Let's start with getting all the jokes about the missing boat out of the way. This is the set-up assembly of a mast for a radio controlled sailboat. The material for the mast is made specifically for this purpose. It has an aerodynamic shape and a longitudinal slot where bolts can be secured.
The mast and boom sections were cut to length and the other parts were either scratch built or 'borrowed' from places where they have other uses.
The wire that can be seen on the right is used for turning the fitting on the end of the boom. A closer view below shows this better.
All of the lines and the rubber bands that you see will be replaced when the mast and booms are installed on the boat.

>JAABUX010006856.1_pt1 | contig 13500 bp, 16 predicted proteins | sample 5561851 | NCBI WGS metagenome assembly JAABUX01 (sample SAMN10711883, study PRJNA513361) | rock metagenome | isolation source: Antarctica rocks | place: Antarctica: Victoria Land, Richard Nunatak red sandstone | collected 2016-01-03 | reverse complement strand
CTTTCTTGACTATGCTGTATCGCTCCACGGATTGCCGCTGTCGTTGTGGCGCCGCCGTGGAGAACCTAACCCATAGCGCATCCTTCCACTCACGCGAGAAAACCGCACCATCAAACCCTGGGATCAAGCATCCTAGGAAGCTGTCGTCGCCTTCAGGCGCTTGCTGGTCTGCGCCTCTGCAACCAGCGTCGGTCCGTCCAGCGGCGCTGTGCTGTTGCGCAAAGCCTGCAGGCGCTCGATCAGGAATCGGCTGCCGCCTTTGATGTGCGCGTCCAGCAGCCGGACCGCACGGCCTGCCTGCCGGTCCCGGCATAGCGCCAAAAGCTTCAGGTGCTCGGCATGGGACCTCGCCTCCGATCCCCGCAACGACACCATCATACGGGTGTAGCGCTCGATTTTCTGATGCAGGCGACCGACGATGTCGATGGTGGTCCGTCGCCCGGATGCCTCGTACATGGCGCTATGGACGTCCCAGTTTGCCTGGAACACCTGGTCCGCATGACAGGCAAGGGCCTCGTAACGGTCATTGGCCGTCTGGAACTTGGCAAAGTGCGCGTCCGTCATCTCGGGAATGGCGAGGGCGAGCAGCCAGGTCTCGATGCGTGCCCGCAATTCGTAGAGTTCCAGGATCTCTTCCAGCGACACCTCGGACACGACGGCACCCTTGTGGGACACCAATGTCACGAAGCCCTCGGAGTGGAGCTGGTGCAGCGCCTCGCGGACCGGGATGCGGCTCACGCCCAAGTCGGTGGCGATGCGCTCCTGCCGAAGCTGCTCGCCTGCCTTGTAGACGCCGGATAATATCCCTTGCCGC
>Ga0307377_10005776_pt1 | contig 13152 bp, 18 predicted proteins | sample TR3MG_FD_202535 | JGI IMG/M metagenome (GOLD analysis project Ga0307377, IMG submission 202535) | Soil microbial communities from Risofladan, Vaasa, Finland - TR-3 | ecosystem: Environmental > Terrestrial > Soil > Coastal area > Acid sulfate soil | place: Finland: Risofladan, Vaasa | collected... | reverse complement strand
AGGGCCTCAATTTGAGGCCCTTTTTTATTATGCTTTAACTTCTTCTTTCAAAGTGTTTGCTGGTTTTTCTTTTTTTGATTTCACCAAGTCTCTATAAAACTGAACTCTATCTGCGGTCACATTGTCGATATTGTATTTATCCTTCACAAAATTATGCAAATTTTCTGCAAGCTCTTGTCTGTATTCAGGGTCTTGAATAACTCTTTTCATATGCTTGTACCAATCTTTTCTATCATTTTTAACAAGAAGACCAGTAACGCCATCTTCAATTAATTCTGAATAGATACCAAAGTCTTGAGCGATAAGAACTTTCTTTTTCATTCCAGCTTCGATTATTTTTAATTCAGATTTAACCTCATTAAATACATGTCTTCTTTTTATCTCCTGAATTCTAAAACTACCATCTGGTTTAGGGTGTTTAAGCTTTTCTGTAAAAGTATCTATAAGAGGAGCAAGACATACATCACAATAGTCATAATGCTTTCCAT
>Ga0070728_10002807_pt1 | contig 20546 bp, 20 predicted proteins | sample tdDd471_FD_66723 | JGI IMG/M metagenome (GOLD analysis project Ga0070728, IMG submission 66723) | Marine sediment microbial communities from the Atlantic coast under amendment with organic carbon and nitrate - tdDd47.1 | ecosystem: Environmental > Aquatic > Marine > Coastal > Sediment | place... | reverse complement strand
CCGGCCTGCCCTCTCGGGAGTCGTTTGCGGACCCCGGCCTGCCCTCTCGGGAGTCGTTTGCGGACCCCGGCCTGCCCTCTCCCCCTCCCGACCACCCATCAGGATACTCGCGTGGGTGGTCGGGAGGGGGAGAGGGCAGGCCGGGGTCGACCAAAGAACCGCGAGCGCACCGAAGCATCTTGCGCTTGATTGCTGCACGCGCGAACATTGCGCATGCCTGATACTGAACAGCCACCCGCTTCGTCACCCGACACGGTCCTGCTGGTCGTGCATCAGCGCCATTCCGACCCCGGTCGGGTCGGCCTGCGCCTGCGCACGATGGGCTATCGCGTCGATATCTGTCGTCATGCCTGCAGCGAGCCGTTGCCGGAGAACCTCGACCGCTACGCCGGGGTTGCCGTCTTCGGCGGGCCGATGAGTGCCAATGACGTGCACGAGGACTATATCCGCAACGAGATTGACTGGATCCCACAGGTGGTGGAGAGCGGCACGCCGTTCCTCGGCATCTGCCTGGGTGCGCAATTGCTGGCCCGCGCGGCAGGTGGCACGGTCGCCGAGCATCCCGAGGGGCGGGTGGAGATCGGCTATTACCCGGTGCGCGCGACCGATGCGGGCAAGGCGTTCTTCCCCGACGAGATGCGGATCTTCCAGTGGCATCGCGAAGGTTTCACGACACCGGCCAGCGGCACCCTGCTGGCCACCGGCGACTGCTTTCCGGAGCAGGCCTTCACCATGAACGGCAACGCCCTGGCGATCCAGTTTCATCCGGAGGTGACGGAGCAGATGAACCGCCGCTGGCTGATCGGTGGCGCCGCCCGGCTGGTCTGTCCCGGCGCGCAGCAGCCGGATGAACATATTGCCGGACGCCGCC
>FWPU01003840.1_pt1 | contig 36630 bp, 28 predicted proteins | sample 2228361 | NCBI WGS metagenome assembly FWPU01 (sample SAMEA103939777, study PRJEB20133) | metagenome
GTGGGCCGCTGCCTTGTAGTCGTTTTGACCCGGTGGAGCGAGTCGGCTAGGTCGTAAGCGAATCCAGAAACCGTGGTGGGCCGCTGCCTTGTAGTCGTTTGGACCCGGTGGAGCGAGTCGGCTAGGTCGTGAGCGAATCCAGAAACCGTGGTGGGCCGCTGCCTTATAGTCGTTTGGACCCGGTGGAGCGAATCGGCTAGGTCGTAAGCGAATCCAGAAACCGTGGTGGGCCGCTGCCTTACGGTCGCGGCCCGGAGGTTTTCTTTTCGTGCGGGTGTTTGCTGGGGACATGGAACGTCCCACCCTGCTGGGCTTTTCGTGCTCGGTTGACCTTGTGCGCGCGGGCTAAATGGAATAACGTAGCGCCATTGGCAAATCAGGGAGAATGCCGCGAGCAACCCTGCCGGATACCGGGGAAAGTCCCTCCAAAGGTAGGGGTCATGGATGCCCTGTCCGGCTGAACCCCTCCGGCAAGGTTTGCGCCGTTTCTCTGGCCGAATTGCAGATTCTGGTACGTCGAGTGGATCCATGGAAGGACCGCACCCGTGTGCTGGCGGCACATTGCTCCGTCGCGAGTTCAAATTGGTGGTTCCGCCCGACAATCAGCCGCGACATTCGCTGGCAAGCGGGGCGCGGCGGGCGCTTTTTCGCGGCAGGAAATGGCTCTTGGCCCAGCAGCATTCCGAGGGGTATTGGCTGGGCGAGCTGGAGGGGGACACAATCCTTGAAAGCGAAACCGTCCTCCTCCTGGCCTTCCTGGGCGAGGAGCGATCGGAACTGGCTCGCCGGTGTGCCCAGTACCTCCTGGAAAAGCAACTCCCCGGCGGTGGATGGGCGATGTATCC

The sail attaches at this point. A section of the boom has been cut away. The attachment point for the sail is on a threaded rod. Turning the rod adjusts the tension on the sail.
The part that extends from the boom is a ball joint connector that normally acts as a clevis for a connecting rod used with a radio control servo. Here it allows for the attachment of a turning rod so that the sail attachment point can be adjusted.
St. Lawrence Seaway Plaque - Situated in a park that overlooks the Iroquois lock at the end of Carman Road in Iroquois, Ontario, a plaque commemorates the fiftieth Anniversary of the S...